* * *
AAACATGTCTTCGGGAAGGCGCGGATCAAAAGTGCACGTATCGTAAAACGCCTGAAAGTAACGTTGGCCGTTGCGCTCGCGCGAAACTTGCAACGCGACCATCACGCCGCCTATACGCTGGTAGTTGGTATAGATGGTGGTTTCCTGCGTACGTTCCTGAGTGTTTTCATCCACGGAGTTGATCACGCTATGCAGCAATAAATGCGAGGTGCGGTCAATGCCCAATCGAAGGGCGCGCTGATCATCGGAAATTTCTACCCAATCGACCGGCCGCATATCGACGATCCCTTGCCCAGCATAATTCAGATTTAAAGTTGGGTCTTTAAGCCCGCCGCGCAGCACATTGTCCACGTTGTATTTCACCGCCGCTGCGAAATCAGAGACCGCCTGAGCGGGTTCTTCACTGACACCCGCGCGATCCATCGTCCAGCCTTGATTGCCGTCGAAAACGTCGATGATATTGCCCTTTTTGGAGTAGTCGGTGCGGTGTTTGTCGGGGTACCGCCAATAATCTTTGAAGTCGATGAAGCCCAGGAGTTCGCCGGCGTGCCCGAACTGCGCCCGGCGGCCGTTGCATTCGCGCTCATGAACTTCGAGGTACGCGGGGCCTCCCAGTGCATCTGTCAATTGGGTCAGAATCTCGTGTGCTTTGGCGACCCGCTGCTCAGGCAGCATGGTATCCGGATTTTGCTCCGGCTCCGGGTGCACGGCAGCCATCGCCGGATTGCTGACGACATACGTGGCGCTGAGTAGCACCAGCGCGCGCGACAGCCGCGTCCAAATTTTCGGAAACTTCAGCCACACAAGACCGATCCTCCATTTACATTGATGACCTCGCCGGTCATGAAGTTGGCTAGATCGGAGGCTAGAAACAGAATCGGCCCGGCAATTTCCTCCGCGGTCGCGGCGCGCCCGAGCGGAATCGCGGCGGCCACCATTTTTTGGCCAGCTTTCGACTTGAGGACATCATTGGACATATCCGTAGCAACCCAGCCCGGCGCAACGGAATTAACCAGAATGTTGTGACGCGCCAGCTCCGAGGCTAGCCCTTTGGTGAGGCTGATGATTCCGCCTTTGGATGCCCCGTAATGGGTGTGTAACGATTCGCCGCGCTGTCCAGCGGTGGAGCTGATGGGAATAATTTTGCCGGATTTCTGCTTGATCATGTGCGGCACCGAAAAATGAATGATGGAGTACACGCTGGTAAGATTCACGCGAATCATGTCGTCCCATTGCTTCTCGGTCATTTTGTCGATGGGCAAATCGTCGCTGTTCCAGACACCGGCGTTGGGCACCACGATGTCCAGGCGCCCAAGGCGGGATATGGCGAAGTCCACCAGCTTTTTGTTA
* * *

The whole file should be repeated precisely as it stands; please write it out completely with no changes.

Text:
AAACATGTCTTCGGGAAGGCGCGGATCAAAAGTGCACGTATCGTAAAACGCCTGAAAGTAACGTTGGCCGTTGCGCTCGCGCGAAACTTGCAACGCGACCATCACGCCGCCTATACGCTGGTAGTTGGTATAGATGGTGGTTTCCTGCGTACGTTCCTGAGTGTTTTCATCCACGGAGTTGATCACGCTATGCAGCAATAAATGCGAGGTGCGGTCAATGCCCAATCGAAGGGCGCGCTGATCATCGGAAATTTCTACCCAATCGACCGGCCGCATATCGACGATCCCTTGCCCAGCATAATTCAGATTTAAAGTTGGGTCTTTAAGCCCGCCGCGCAGCACATTGTCCACGTTGTATTTCACCGCCGCTGCGAAATCAGAGACCGCCTGAGCGGGTTCTTCACTGACACCCGCGCGATCCATCGTCCAGCCTTGATTGCCGTCGAAAACGTCGATGATATTGCCCTTTTTGGAGTAGTCGGTGCGGTGTTTGTCGGGGTACCGCCAATAATCTTTGAAGTCGATGAAGCCCAGGAGTTCGCCGGCGTGCCCGAACTGCGCCCGGCGGCCGTTGCATTCGCGCTCATGAACTTCGAGGTACGCGGGGCCTCCCAGTGCATCTGTCAATTGGGTCAGAATCTCGTGTGCTTTGGCGACCCGCTGCTCAGGCAGCATGGTATCCGGATTTTGCTCCGGCTCCGGGTGCACGGCAGCCATCGCCGGATTGCTGACGACATACGTGGCGCTGAGTAGCACCAGCGCGCGCGACAGCCGCGTCCAAATTTTCGGAAACTTCAGCCACACAAGACCGATCCTCCATTTACATTGATGACCTCGCCGGTCATGAAGTTGGCTAGATCGGAGGCTAGAAACAGAATCGGCCCGGCAATTTCCTCCGCGGTCGCGGCGCGCCCGAGCGGAATCGCGGCGGCCACCATTTTTTGGCCAGCTTTCGACTTGAGGACATCATTGGACATATCCGTAGCAACCCAGCCCGGCGCAACGGAATTAACCAGAATGTTGTGACGCGCCAGCTCCGAGGCTAGCCCTTTGGTGAGGCTGATGATTCCGCCTTTGGATGCCCCGTAATGGGTGTGTAACGATTCGCCGCGCTGTCCAGCGGTGGAGCTGATGGGAATAATTTTGCCGGATTTCTGCTTGATCATGTGCGGCACCGAAAAATGAATGATGGAGTACACGCTGGTAAGATTCACGCGAATCATGTCGTCCCATTGCTTCTCGGTCATTTTGTCGATGGGCAAATCGTCGCTGTTCCAGACACCGGCGTTGGGCACCACGATGTCCAGGCGCCCAAGGCGGGATATGGCGAAGTCCACCAGCTTTTTGTTA